Thursday, July 16, 2015

Thoughts on the Practice of Description

As an archivist and local history librarian, one of the primary elements of my work is the description of collections and individual items. Sometimes, this description ends up in a finding aid such as this one on the Combe Fill South Landfill Records ( The purpose of that work is to make it easier for researchers to find and use the collection. It also provides a much deeper level of documentation of the collection that previously hadn't existed.

Beyond the finding aids, I also create a fair number of exhibits each year, both online and in cases within the Chester Library. Each of the items featured in the exhibits requires some description, but the more exhibits I create, the more time I spend describing the items. For my latest online exhibit, I kept a friend of mine in mind as a potential visitor. He uses a screen reader to experience web sites, as well as digital documents (think Word files), because he's blind.

Last week, I talked with another librarian about these types of motivations and decision-making efforts when it comes to description. I was reminded of attending the ARLIS annual meeting in Boston a few years ago. In one of the sessions, the speakers touched on the nature of description as applied to artworks. Her talk was in the context of describing paintings and other works to patrons with varied abilities, such as my friend Ken

Thinking about how to make a meaningful experience for anyone who might use a screen reader drove my process. Here is an example from the Memories of Chester, Herman Rademacher Series exhibit, "West Main Street and Morris Chamberlain" (

The postcard, copyrighted in 1915 by local printer George E. Conover, shows leafy trees lining the right side of the dirt road. On the left side of the image are businesses, a gas station, and a garage. There is an early Model T parked in front of the striped gas pump tower. A man stands in the doorway of the second building on the right (the Masonic Lodge). The Lodge is a two-and-a-half story building with a painted shield hung between two windows on the second floor. The garage is a single-story building with a flat façade.
It's been a few months since I released the exhibit, and without the pressure of a deadline, I can see areas where I could have been more descriptive. For example, I would describe the façade as a brick one in the block, Art Deco style. Here's a link to the high-quality, larger image of the postcard:

This week, I've been teaching a volunteer and Friend of the Library how to describe another set of postcards given anonymously to the library. These came fully captioned and annotated on their versos, but they still required more description. For the first postcard, I told her what I was seeing, and I brought out a large magnifying glass so that we could read a hanging sign in the card. (It reads "heste House," due to weather damage, but it should read "Chester House," because that's what the subject of the image is).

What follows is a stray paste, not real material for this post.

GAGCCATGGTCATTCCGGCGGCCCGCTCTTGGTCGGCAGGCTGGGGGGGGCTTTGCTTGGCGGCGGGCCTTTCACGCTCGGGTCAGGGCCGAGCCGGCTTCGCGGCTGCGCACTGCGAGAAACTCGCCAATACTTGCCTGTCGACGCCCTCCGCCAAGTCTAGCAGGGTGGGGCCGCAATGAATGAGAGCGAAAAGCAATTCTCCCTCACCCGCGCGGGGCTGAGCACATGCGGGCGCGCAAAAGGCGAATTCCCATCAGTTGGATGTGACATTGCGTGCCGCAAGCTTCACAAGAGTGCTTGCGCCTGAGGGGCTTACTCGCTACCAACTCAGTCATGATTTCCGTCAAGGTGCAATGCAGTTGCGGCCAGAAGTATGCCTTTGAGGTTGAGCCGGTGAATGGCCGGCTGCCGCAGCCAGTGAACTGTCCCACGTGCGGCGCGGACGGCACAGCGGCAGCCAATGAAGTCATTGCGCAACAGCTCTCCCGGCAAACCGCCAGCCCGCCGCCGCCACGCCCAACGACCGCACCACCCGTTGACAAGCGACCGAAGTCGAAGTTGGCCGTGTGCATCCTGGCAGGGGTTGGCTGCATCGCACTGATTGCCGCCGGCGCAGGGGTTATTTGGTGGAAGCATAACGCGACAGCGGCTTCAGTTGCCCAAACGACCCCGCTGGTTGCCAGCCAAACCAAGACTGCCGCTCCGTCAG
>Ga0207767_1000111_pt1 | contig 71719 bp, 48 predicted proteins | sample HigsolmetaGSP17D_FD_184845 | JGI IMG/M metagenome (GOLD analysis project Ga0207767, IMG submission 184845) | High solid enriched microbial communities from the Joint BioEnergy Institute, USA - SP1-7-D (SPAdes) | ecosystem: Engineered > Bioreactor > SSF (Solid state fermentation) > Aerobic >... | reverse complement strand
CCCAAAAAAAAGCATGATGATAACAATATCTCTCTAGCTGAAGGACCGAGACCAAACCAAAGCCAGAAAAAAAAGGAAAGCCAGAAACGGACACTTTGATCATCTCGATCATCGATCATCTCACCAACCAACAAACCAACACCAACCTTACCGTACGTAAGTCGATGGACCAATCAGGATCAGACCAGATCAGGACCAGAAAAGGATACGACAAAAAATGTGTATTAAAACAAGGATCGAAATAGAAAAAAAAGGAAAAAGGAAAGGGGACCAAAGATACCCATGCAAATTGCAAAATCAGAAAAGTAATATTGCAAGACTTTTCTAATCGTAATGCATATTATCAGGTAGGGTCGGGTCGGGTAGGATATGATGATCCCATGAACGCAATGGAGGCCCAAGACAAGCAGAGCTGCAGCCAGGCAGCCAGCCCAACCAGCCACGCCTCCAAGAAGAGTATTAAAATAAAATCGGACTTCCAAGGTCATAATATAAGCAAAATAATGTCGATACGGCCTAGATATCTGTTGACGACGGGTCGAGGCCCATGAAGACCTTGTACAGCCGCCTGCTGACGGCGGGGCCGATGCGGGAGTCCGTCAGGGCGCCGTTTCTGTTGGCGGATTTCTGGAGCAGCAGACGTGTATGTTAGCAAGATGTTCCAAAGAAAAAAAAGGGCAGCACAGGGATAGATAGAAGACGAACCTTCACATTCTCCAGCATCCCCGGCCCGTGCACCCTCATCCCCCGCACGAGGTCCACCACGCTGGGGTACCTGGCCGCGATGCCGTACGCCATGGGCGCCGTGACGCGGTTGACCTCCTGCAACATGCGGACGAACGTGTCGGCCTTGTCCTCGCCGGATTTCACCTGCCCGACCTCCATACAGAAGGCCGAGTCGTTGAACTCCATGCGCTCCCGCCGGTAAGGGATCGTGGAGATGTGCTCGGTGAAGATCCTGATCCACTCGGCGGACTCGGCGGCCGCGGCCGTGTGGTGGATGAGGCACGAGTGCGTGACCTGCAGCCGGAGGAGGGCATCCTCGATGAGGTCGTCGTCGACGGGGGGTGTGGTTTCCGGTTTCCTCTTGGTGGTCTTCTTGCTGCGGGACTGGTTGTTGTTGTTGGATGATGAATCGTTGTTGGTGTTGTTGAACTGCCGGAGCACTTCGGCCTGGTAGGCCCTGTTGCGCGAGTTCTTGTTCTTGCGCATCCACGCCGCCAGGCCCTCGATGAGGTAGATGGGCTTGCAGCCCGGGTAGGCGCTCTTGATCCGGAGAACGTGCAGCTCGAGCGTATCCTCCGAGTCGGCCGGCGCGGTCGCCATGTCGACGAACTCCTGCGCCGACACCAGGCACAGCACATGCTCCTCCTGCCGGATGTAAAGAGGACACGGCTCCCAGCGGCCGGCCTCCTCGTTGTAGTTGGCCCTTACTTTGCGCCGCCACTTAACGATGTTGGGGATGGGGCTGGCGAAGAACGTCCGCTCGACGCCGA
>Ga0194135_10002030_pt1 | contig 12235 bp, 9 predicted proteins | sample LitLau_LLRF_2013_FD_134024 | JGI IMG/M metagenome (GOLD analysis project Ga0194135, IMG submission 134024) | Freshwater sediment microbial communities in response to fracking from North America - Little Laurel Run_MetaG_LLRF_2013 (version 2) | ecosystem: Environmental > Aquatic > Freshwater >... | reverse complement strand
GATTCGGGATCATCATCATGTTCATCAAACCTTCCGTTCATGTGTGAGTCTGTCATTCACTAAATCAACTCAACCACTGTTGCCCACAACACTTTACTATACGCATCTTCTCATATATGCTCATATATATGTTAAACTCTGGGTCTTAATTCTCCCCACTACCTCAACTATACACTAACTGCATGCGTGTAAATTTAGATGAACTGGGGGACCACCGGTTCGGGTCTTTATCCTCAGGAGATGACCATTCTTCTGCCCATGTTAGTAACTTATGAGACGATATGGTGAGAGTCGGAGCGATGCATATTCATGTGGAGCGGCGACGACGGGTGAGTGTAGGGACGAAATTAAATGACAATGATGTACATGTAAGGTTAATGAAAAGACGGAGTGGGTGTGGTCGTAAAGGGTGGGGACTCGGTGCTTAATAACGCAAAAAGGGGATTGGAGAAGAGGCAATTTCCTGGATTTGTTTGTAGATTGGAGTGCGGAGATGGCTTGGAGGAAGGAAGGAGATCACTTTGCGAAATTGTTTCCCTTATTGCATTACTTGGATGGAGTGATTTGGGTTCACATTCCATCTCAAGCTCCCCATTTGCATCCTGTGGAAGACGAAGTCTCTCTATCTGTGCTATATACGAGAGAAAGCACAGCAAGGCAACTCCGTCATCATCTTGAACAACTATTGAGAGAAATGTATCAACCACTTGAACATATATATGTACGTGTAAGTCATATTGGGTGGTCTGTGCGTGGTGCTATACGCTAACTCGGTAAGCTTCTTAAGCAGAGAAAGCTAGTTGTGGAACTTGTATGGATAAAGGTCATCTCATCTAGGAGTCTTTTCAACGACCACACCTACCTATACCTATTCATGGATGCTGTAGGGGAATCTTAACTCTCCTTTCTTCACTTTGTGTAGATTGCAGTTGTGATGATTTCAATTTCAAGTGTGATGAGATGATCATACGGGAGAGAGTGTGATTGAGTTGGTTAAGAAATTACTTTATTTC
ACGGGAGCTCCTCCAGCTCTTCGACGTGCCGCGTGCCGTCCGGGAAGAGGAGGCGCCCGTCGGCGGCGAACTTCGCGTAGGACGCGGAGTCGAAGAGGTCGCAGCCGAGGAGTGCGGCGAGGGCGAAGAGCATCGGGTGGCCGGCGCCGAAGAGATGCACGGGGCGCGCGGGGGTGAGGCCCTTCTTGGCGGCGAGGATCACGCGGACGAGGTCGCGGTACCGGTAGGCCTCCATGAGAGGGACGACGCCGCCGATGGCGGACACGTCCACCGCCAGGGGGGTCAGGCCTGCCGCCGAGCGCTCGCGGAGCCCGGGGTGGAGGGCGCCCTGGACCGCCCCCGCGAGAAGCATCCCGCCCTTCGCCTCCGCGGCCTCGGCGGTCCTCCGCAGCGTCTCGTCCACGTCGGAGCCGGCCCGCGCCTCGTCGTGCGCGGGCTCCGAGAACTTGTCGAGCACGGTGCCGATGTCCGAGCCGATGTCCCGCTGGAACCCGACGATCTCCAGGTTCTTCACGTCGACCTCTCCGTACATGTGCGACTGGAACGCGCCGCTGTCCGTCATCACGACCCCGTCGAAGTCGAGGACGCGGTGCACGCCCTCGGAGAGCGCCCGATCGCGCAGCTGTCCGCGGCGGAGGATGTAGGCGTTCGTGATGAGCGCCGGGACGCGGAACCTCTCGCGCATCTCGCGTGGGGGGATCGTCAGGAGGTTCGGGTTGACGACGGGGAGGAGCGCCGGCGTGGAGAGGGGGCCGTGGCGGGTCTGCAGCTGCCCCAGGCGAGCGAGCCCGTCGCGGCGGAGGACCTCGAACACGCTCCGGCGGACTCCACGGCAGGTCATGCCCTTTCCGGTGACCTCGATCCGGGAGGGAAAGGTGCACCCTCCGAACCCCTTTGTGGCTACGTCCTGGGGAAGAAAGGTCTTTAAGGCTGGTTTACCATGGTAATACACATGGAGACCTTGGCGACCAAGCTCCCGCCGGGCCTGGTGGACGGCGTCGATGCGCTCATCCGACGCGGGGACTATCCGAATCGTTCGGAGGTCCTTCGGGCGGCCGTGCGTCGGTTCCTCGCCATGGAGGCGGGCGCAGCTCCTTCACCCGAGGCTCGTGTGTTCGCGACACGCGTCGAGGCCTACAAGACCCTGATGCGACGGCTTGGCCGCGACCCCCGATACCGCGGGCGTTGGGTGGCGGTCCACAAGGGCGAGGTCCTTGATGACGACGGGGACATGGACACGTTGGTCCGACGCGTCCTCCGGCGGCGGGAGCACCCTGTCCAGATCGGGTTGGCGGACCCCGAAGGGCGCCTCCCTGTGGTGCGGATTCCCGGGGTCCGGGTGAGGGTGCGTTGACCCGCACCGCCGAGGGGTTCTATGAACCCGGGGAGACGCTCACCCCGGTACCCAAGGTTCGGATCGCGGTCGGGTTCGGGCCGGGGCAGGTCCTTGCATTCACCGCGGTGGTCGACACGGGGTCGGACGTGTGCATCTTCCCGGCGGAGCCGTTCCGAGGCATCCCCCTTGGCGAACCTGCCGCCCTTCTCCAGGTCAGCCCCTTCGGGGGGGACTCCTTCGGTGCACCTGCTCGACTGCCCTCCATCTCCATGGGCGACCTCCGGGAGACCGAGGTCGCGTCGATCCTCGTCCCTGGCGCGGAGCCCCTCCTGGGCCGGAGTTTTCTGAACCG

We talked about the fact that the trees had no leaves, which indicated winter (confirmed by the snow on the dirt road), and the possible time of the day based on the shadows. She understood right away why we were embarking on this project, and did a great first pass. This particular volunteer completed all the transcription work on the Herman Rademacher oral history videos, and enjoys her work in Local History. Because she was so familiar with that project, she was able to transfer what she learned onto her current project.

In my very compact schedules at Chester Library and the Plainfield Historical Society, it's a challenge to spend as much time thinking about projects as I'd like to do. Fortunately, I have a handful of smart and capable volunteers (who sometimes end up with the fun projects I'd like to do myself) doing great work and, through training, taking a some of that thinking off my plate.

Just as an aside, recently I've become President of the New Jersey Library Association's History & Preservation Section. That also puts demands on my time, but I'm happy to do what I can to help move our profession forward. For example, with great help from Jacqueline Haun, the Archivist at the Bunn Library, our next meeting on July 27 will be held with the Princeton Preservation Group at The Lawrenceville School. Importantly, in addition to our meeting, we booked a hands-on photo preservation workshop with Peter Mustardo of The Better Image. I also arranged a catered lunch for those interested in staying for it. It will be a day of filling our minds and bodies with very good things.